These locks are staircase locks, whereby the lock gates serve as both the upper gate and lower gate. Staircase locks are wasteful of water unless (as here) there is a "up" flight and a "down" flight. The gates are the traditional hinged type, which, if damaged, can render the entire flight unusable. Some lock systems (e.g Port of Antwerp) use less vulnerable cylindrical "rotating sector" gates, where each "gate" is a pair of rotating drums. The drums are partially opened to allow water to flow out, thereby obviating the need for sluices and paddles.

Ship lifts

In addition to the canal locks, a ship lift, a kind of elevator for vessels, is under construction. The ship lift is designed to be capable of lifting ships of up to 3,000 tons. The original plans specified a lift with the capacity to lift 11,500 ton vessels. The vertical distance traveled will be 113 metres, and the size of the ship lift's basin will be 120x18x3.5 metres. The ship lift, when completed, will take 30 to 40 minutes to transit, as opposed to the three to four hours for stepping through the locks. One complicating factor is that the water level can vary dramatically. The ship lift must work even if water levels vary by 12 meters (39 ft) on the lower side, and 30 metres on the upper side.

The ship lift was not yet complete when the rest of the project was officially opened on May 20, 2006. Construction of the ship lift started in October 2007 and is anticipated to be completed in 2014.

Relocation of residents

As of June 2008, China relocated 1.24 million residents (ending with Gaoyang in Hubei Province), about 1.5% of the province's 60.3 million and Chongqing City's 31.44 million population. About 140,000 residents were relocated to other provinces.

Relocation was completed on July 22, 2008. Some 2007 reports claimed that Chongqing City will encourage an additional four million people to move away from the dam to the Chongqing metropolitan area by the year 2020. However, Chongqing City explained that the relocation is due to urbanization, rather than the dam, and people involved including other areas of Chongqing.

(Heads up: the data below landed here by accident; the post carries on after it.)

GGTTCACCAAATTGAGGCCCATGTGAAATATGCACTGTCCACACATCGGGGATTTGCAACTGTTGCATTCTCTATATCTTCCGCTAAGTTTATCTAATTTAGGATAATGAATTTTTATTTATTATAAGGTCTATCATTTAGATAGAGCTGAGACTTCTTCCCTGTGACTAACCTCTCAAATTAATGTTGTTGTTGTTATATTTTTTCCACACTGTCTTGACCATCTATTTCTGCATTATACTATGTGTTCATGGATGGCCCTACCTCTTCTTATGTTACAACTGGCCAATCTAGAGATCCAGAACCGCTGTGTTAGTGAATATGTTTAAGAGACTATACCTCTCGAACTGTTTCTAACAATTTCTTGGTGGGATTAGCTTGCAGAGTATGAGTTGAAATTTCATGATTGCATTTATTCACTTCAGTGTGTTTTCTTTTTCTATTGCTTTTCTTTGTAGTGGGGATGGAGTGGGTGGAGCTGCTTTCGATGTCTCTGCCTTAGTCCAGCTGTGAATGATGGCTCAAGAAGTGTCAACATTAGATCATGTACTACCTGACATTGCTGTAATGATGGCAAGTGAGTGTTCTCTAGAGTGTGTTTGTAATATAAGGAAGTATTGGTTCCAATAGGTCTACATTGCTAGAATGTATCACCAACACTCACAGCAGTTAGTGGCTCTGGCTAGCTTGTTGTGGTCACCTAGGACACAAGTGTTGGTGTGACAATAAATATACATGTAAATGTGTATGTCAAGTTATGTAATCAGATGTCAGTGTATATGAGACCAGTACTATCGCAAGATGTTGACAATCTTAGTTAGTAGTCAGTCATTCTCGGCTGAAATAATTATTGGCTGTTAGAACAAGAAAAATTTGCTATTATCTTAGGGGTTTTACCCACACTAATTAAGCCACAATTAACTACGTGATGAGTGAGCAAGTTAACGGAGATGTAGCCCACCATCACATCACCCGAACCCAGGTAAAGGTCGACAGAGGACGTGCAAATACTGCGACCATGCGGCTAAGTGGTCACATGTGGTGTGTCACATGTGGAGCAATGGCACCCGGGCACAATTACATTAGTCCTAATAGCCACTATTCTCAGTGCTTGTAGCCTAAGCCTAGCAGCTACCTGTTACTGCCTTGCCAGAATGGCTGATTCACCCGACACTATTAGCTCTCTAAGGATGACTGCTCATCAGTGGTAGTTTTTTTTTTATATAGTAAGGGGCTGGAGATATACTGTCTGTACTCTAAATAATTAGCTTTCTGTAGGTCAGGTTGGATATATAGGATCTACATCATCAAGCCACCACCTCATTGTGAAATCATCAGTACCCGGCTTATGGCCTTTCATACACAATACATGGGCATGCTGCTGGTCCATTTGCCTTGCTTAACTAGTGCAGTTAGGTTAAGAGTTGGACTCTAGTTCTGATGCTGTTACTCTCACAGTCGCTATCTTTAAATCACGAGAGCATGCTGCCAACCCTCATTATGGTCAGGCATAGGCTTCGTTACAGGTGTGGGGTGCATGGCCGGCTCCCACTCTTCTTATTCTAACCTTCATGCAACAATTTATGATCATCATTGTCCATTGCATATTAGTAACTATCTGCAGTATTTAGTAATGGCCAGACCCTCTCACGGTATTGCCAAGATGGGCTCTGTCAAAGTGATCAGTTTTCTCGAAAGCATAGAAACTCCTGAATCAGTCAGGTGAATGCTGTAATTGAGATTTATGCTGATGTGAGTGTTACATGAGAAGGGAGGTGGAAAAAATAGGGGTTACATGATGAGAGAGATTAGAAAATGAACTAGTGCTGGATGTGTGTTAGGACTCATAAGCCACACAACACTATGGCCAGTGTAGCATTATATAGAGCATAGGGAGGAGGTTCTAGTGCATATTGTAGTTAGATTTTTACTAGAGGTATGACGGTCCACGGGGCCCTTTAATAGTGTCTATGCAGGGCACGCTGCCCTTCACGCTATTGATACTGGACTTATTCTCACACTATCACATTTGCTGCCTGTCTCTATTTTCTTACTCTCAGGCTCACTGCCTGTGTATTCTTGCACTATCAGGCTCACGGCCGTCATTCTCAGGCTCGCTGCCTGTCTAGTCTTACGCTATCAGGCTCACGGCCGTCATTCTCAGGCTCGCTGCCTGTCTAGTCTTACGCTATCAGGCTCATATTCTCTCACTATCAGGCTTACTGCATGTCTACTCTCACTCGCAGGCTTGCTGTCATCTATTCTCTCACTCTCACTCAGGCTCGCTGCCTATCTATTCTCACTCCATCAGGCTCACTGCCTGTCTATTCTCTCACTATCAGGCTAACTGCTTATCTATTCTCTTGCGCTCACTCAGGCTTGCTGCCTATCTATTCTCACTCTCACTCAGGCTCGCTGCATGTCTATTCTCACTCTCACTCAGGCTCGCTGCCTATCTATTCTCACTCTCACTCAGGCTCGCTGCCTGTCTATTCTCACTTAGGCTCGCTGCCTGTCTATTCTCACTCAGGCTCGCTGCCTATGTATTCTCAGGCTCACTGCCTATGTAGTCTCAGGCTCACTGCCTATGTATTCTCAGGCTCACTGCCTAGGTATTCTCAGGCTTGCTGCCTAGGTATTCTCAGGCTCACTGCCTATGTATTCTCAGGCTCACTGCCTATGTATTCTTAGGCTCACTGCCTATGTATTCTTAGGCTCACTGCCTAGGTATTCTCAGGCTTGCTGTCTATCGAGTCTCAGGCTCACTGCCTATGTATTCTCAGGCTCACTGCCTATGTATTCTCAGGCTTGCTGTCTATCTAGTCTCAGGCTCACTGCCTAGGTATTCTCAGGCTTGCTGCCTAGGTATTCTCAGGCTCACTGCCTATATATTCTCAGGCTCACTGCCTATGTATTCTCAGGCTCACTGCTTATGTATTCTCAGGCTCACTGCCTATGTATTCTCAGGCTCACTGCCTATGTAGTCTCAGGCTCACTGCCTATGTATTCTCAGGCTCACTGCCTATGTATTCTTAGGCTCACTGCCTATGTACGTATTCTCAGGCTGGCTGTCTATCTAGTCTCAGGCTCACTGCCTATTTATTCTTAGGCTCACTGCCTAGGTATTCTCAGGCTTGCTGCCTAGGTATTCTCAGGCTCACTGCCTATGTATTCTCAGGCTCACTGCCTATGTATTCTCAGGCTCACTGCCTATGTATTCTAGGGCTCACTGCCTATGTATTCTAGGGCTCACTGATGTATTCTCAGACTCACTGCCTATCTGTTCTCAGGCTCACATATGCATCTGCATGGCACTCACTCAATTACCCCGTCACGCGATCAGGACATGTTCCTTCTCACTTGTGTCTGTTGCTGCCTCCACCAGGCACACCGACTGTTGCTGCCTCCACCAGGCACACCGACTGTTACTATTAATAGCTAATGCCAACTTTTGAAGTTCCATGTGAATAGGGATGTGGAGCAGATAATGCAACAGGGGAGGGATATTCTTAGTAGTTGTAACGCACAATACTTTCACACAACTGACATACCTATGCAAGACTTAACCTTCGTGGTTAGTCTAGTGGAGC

Allegedly, funds for relocating 13,000 farmers around Gaoyang disappeared after being sent to the local government, leaving residents without compensation.

Other effects
Culture and aesthetics

The 600 kilometers (370 mi) long reservoir flooded some 1,300 archaeological sites and altered the appearance of the Three Gorges as the water level rose over 600 feet (180 m). Cultural and historical relics are being moved to higher ground as they are discovered, but the flooding inevitably covered undiscovered relics. Some sites could not be moved because of their location, size, or design. For example, the hanging coffins site high in the Shen Nong Gorge is part of the cliffs.

National security

The United States Department of Defense reported that in Taiwan, “proponents of strikes against the mainland apparently hope that merely presenting credible threats to China’s urban population or high-value targets, such as the Three Gorges Dam, will deter Chinese military coercion.”

The notion that the Taiwanese military would seek to destroy the dam provoked an angry response from the People's Republic of China media. People's Liberation Army General Liu Yuan was quoted in the China Youth Daily saying that the People’s Republic of China would be "seriously on guard against threats from Taiwan independence terrorists."

Structural integrity

Days after the first filling of the reservoir, around 80 hairline cracks were observed in the dam's structure. The submerged spillway gates of the dam pose a risk of cavitation, similar to what severely damaged the spillways of the Glen Canyon Dam in the floods of 1983.

The project claimed that 163,000 concrete units of the dam all passed quality testing and that deformation was within design limits. An experts group gave the project overall a good quality rating.

Upstream dams

In order to maximize the utility of the Three Gorges Dam and cut down on sedimentation from the Jinsha River, upstream of the Yangtze River before reaching Yibin, China plans to build a series of dams downstream of Jinsha, including Wudongde Dam, Baihetan Dam, Xiluodu Dam, and Xiangjiaba Dam. The total capacity of those four dams is 38,500 MW, almost double the capacity of the Three Gorges. Xiluodu and Xiangjiaba are under construction, while Baihetan is preparing for construction and Wudongde is seeking government approval. Another eight dams are in the midstream of the Jinsha and eight more upstream of it.